(originally published on February 7, 2011)
American boys have nice eyes. And eyelashes that go on for miles. They wear baggy jeans, Timberland boots, baseball caps and hoodies. Sometimes all at once. They drive pick-ups, Yukons and Escalades and their dogs like to stick their heads through an open window, tongues and ears flapping in the breeze.
Some of them are more open about approaching women, some less. But they are respectful. They are outdoorsy and athletic and active. And they like to drink, too. They say hi when you smile, and smile when you say hi. Some are quite shy, and not in a childish way. Some have drawls, some twangs to their speech. They don’t put up a front.
Those raggedy jeans take away from their exterior and make it more compelling to look into their eyes: I have pierced through to find more kind hearts than I had expected. They work hard, and don’t slack off. Cab drivers, bartenders, professors, athletes, dog trainers, bank managers, college students, repairmen. They are not defined by their jobs. They beat addiction with will power.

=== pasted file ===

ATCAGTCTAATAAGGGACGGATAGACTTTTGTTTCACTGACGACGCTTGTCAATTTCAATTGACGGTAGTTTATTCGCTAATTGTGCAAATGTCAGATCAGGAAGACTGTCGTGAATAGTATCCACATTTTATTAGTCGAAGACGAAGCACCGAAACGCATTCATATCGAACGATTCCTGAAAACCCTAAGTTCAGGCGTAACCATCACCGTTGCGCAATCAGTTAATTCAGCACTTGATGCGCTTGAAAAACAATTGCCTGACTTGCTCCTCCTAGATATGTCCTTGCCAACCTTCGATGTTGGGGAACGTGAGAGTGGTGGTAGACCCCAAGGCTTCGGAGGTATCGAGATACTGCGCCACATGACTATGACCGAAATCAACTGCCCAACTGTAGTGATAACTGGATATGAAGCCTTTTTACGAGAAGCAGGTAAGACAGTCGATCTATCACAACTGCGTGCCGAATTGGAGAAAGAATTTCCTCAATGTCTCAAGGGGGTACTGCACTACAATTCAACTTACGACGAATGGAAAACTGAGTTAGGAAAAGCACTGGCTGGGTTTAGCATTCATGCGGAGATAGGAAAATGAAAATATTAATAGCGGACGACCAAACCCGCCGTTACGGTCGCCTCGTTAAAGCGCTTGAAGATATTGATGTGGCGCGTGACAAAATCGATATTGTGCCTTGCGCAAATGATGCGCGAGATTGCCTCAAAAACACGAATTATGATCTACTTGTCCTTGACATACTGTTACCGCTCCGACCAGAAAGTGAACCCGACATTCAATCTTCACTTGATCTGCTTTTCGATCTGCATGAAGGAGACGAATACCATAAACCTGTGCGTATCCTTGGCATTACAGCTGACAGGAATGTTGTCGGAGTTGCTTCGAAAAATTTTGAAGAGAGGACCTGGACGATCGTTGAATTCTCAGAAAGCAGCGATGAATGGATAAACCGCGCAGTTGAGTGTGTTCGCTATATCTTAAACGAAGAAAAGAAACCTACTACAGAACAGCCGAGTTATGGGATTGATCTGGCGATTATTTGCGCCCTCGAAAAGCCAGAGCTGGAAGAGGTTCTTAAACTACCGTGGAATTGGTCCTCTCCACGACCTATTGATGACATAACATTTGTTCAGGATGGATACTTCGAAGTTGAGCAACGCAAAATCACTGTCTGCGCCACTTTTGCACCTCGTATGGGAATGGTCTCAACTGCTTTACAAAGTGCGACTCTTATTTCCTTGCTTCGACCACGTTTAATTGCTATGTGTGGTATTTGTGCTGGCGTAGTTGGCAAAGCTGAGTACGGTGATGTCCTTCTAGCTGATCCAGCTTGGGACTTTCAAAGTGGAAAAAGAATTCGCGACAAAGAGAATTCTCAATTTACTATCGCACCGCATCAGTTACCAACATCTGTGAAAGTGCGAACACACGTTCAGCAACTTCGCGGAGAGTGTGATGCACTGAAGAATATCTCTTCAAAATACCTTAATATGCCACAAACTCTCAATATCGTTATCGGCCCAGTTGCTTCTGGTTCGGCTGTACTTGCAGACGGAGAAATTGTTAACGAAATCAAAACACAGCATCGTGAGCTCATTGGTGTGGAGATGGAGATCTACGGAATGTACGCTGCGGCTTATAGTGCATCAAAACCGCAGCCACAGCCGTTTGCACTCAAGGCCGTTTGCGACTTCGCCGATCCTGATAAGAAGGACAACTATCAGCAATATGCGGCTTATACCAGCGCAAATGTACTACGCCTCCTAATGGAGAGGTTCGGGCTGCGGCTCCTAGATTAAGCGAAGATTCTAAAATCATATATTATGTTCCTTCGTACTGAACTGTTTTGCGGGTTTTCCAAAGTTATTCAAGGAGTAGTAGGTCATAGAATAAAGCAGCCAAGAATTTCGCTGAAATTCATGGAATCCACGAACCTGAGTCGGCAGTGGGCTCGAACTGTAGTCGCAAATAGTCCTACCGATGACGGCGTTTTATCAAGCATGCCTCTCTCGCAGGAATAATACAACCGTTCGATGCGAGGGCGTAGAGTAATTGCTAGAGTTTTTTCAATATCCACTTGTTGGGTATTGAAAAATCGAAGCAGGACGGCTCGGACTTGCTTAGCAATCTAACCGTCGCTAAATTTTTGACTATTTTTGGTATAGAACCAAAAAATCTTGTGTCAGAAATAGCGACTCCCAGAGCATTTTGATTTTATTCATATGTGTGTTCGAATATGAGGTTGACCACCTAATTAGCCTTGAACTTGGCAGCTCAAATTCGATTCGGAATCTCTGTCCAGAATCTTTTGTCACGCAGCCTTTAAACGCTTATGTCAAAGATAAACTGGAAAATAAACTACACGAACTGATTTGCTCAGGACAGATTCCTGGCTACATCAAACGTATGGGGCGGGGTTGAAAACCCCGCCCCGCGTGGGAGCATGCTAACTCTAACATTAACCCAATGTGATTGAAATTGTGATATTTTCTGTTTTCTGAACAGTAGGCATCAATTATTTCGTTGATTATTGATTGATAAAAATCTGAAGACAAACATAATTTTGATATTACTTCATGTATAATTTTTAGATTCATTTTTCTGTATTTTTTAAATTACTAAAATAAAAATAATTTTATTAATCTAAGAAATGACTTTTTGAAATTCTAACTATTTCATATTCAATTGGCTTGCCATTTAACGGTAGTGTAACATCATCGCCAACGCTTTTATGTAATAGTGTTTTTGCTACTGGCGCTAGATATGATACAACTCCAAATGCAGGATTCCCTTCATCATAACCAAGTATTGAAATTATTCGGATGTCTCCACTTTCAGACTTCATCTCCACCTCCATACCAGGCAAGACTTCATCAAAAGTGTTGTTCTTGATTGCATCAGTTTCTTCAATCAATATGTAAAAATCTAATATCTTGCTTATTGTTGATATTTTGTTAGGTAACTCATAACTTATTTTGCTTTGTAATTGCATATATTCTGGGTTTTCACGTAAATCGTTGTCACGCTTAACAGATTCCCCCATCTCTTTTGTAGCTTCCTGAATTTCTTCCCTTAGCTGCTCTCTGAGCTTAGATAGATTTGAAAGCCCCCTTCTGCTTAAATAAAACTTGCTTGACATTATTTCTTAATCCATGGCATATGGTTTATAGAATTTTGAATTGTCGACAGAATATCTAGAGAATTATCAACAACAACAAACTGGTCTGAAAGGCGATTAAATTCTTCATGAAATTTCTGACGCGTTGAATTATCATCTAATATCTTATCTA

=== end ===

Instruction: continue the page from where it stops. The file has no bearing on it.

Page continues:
They put themselves through college. They pick up their kids from school and get groceries for their wives. They cook and know how to use the laundry machine. They set up businesses, and if they fail, they dust themselves off and try again. They go for waffles after church on Sunday. They dream of moving out of rural PA, but not before their kids are grown up and ready to face the world as children of a broken home.
They don’t get any sympathy when their relationships and marriages break up. They deal with their pain on their own. Some face alcohol, some depression, some rebound. But they don’t make a spectacle of it. It is what it is. Their children are wiser than their years, and their ex-wives keep their names after divorcing them. They are independent, averse to melancholy, and used to picking up the pieces of their broken hearts.